Attacks could delay election, PM says - Media Shah Alam Attacks could delay election, PM says - Media Shah Alam

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Pena Tidak Didendang
10 TERKINI
Rabu, 24 Mei 2017

Attacks could delay election, PM says

Strict security checks were carried out by soldier at every entrance to the army-run Phramongkutklao Hospital on Tuesday, following Monday's bombing of a waiting room of mostly elderly patients. (Photo by Chanat Katanyu)

Next year's general election could be delayed if law and order continues to be disrupted by bomb attacks and other threats to peace, Prime Minister Prayut Chan-o-cha said Tuesday.

He made the remarks following a blast at Phramongkutklao Hospital on Monday apparently targeting commissioned and retired officers, that left 25 people injured.

The timing of the election could change unless peace is preserved, Gen Prayut said.

"Most importantly, as long as the situation continues this way -- bombings, use of war weapons, conflicts among people and other such problems -- can the election still take place? It depends on everyone's cooperation,'' he said.

Gen Prayut condemned the bombing of the army-run hospital as a gross violation of human rights.

The prime minister claimed there were rumours on social media that his government was behind the blasts in order to hold onto power.

"No government conducts a crazy act like that, except those who want to be the government," he said.

There was a noticeable tightening of security around Bangkok on Tuesday, but particularly at Phramongkutklao Hospital, where soldiers checked everyone entering the facility, including checks on all belongings and bags.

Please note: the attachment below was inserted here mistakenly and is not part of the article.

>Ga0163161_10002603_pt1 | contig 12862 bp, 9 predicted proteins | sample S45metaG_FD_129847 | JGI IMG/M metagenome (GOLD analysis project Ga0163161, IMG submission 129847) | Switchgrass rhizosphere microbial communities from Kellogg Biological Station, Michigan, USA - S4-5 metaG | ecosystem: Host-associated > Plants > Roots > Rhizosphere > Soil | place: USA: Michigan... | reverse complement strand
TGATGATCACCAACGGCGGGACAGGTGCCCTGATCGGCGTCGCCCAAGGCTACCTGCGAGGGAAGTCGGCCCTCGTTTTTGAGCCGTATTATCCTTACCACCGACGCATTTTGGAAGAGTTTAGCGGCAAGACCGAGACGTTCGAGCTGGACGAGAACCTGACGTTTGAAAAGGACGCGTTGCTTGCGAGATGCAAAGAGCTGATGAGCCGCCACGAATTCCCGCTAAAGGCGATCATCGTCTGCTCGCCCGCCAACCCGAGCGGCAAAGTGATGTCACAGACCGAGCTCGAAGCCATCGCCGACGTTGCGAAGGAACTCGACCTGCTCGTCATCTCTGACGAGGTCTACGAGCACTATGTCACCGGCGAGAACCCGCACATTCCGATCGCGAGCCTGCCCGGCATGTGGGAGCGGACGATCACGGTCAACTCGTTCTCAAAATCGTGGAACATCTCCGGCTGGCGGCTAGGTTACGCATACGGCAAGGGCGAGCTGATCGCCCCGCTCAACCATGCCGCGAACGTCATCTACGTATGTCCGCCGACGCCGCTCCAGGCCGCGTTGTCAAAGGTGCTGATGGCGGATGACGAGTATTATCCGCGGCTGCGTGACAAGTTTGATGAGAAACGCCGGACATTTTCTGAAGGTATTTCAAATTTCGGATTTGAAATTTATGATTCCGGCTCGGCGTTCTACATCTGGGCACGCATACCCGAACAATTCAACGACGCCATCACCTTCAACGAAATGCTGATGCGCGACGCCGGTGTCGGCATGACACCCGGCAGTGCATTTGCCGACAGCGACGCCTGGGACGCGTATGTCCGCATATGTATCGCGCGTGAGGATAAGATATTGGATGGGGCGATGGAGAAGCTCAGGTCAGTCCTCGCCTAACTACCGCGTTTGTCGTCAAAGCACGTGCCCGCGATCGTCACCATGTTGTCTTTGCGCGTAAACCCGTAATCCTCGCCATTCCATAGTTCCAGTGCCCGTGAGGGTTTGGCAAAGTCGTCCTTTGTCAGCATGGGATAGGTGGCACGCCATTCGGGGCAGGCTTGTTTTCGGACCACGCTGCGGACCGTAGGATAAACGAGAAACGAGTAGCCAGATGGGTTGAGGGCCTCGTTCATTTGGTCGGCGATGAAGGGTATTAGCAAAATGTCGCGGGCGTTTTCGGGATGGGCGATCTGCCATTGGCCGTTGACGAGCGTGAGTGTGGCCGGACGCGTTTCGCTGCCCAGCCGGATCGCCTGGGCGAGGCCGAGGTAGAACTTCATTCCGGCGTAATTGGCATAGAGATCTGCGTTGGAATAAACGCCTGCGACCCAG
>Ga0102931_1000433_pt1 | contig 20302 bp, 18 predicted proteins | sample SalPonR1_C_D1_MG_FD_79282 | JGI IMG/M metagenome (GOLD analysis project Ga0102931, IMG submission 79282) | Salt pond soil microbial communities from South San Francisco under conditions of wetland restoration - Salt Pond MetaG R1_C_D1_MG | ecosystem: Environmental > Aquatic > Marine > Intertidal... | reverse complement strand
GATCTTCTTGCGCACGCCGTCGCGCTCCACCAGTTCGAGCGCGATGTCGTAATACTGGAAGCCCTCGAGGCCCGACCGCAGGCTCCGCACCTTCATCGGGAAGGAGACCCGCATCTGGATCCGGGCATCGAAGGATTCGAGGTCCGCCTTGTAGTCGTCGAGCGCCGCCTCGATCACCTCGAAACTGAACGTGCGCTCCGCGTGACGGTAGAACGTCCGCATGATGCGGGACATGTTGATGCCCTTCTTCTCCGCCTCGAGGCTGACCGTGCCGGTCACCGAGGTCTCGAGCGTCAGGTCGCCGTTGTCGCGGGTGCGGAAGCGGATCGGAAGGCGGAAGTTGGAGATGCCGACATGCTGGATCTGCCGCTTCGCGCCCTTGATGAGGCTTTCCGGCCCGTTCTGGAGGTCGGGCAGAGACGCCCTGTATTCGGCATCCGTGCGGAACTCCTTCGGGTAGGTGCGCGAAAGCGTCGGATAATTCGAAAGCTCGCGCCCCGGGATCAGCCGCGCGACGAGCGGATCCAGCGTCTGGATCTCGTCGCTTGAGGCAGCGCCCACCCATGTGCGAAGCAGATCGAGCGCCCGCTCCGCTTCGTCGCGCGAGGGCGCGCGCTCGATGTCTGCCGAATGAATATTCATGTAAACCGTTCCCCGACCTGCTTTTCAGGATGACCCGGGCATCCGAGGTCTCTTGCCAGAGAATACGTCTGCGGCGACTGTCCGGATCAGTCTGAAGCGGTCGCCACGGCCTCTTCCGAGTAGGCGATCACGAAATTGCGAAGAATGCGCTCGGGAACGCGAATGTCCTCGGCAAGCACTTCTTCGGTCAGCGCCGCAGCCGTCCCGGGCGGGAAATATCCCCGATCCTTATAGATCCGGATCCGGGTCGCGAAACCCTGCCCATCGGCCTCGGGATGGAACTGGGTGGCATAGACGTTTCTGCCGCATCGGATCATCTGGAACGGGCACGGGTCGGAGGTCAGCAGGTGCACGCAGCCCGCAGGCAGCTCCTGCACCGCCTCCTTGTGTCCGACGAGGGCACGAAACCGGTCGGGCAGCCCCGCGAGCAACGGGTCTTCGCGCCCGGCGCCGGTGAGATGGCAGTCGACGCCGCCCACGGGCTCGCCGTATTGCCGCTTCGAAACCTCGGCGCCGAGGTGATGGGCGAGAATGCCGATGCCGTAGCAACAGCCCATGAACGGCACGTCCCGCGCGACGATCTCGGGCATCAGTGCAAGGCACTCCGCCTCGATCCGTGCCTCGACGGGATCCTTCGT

Police and soldiers were deployed to several key locations , especially crowded areas, to prevent a similar incident Deputy Defence Minister Udomdej Sitabutr said after the weekend cabinet meeting.

The explosion took place in the dispensary's waiting room, known as the Wongsuwon room, for commissioned officers at 10am. Thai media earlier reported that 25 people were hurt, one critically. As of Tuesday, seven remained in hospital.

Deputy national police chief Srivara Ransibrahmanakul said investigators had confirmed that the explosive device stashed in a polyvinyl chloride (PVC) pipe had been placed inside a flower pot.

They also found the device had an integrated circuit timer set for two to four hours, Pol Gen Srivara said, adding that investigators had been told to look for any suspicious people who appeared at the hospital in the hours leading up the blast.

Pol Gen Srivara said police received a bomb alert in the form of a handwritten letter three days earlier warning them that attack was imminent. The letter was sent to the director of the National Cancer Institute on Rama VI Road about 1km from Phramongkutklao Hospital, a source said.

It warned that three state-run hospitals in the area would be targeted for "terrorist attacks" from the Barisan Revolusi Nasional (BRN) rebel group in the deep South and the Islamic State (IS) terror group, the source said.